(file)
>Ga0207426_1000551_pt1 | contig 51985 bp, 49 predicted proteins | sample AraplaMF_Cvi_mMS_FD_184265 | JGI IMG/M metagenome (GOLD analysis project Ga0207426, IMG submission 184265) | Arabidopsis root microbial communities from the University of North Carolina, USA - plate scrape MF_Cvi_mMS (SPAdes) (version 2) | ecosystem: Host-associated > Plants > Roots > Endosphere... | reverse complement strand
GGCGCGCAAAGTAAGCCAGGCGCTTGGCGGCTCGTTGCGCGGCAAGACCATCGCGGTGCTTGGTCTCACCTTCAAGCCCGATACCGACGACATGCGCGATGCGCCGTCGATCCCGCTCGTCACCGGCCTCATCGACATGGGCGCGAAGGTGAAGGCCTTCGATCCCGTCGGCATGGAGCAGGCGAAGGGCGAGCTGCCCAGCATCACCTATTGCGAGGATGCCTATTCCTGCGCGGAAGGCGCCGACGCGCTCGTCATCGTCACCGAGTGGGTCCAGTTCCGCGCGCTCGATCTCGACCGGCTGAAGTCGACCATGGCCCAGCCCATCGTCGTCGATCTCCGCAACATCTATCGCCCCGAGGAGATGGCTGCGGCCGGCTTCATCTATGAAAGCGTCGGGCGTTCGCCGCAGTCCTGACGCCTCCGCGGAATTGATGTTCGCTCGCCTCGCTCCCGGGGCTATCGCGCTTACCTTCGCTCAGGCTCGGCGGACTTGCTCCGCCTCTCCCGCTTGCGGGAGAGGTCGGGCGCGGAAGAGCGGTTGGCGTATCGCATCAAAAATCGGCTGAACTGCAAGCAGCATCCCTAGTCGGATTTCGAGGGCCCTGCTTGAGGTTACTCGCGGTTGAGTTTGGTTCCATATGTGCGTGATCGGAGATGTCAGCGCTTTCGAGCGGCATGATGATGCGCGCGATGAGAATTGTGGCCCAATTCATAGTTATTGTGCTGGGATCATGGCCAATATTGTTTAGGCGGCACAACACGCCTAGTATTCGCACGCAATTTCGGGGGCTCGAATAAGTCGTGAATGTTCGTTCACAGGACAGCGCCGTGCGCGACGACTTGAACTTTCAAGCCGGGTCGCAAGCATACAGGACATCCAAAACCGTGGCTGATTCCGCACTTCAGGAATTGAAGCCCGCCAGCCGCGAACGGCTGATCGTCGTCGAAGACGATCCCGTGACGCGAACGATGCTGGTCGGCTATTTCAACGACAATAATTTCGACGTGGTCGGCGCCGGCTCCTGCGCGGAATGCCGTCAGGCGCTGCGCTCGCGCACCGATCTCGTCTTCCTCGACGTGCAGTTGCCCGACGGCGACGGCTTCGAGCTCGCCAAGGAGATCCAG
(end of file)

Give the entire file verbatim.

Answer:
>Ga0207426_1000551_pt1 | contig 51985 bp, 49 predicted proteins | sample AraplaMF_Cvi_mMS_FD_184265 | JGI IMG/M metagenome (GOLD analysis project Ga0207426, IMG submission 184265) | Arabidopsis root microbial communities from the University of North Carolina, USA - plate scrape MF_Cvi_mMS (SPAdes) (version 2) | ecosystem: Host-associated > Plants > Roots > Endosphere... | reverse complement strand
GGCGCGCAAAGTAAGCCAGGCGCTTGGCGGCTCGTTGCGCGGCAAGACCATCGCGGTGCTTGGTCTCACCTTCAAGCCCGATACCGACGACATGCGCGATGCGCCGTCGATCCCGCTCGTCACCGGCCTCATCGACATGGGCGCGAAGGTGAAGGCCTTCGATCCCGTCGGCATGGAGCAGGCGAAGGGCGAGCTGCCCAGCATCACCTATTGCGAGGATGCCTATTCCTGCGCGGAAGGCGCCGACGCGCTCGTCATCGTCACCGAGTGGGTCCAGTTCCGCGCGCTCGATCTCGACCGGCTGAAGTCGACCATGGCCCAGCCCATCGTCGTCGATCTCCGCAACATCTATCGCCCCGAGGAGATGGCTGCGGCCGGCTTCATCTATGAAAGCGTCGGGCGTTCGCCGCAGTCCTGACGCCTCCGCGGAATTGATGTTCGCTCGCCTCGCTCCCGGGGCTATCGCGCTTACCTTCGCTCAGGCTCGGCGGACTTGCTCCGCCTCTCCCGCTTGCGGGAGAGGTCGGGCGCGGAAGAGCGGTTGGCGTATCGCATCAAAAATCGGCTGAACTGCAAGCAGCATCCCTAGTCGGATTTCGAGGGCCCTGCTTGAGGTTACTCGCGGTTGAGTTTGGTTCCATATGTGCGTGATCGGAGATGTCAGCGCTTTCGAGCGGCATGATGATGCGCGCGATGAGAATTGTGGCCCAATTCATAGTTATTGTGCTGGGATCATGGCCAATATTGTTTAGGCGGCACAACACGCCTAGTATTCGCACGCAATTTCGGGGGCTCGAATAAGTCGTGAATGTTCGTTCACAGGACAGCGCCGTGCGCGACGACTTGAACTTTCAAGCCGGGTCGCAAGCATACAGGACATCCAAAACCGTGGCTGATTCCGCACTTCAGGAATTGAAGCCCGCCAGCCGCGAACGGCTGATCGTCGTCGAAGACGATCCCGTGACGCGAACGATGCTGGTCGGCTATTTCAACGACAATAATTTCGACGTGGTCGGCGCCGGCTCCTGCGCGGAATGCCGTCAGGCGCTGCGCTCGCGCACCGATCTCGTCTTCCTCGACGTGCAGTTGCCCGACGGCGACGGCTTCGAGCTCGCCAAGGAGATCCAG